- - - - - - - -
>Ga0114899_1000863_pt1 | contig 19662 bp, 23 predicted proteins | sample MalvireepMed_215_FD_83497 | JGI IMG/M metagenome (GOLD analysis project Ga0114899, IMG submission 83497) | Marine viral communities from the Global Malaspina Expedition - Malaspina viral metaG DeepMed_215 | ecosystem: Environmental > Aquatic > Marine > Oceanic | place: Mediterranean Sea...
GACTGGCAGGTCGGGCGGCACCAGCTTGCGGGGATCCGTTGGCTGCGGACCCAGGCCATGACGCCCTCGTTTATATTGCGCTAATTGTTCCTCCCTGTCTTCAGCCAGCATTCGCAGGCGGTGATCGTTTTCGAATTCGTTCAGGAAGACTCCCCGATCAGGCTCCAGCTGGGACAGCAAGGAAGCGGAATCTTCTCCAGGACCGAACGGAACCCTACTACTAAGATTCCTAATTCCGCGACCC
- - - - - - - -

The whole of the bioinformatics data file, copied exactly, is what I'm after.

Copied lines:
>Ga0114899_1000863_pt1 | contig 19662 bp, 23 predicted proteins | sample MalvireepMed_215_FD_83497 | JGI IMG/M metagenome (GOLD analysis project Ga0114899, IMG submission 83497) | Marine viral communities from the Global Malaspina Expedition - Malaspina viral metaG DeepMed_215 | ecosystem: Environmental > Aquatic > Marine > Oceanic | place: Mediterranean Sea...
GACTGGCAGGTCGGGCGGCACCAGCTTGCGGGGATCCGTTGGCTGCGGACCCAGGCCATGACGCCCTCGTTTATATTGCGCTAATTGTTCCTCCCTGTCTTCAGCCAGCATTCGCAGGCGGTGATCGTTTTCGAATTCGTTCAGGAAGACTCCCCGATCAGGCTCCAGCTGGGACAGCAAGGAAGCGGAATCTTCTCCAGGACCGAACGGAACCCTACTACTAAGATTCCTAATTCCGCGACCC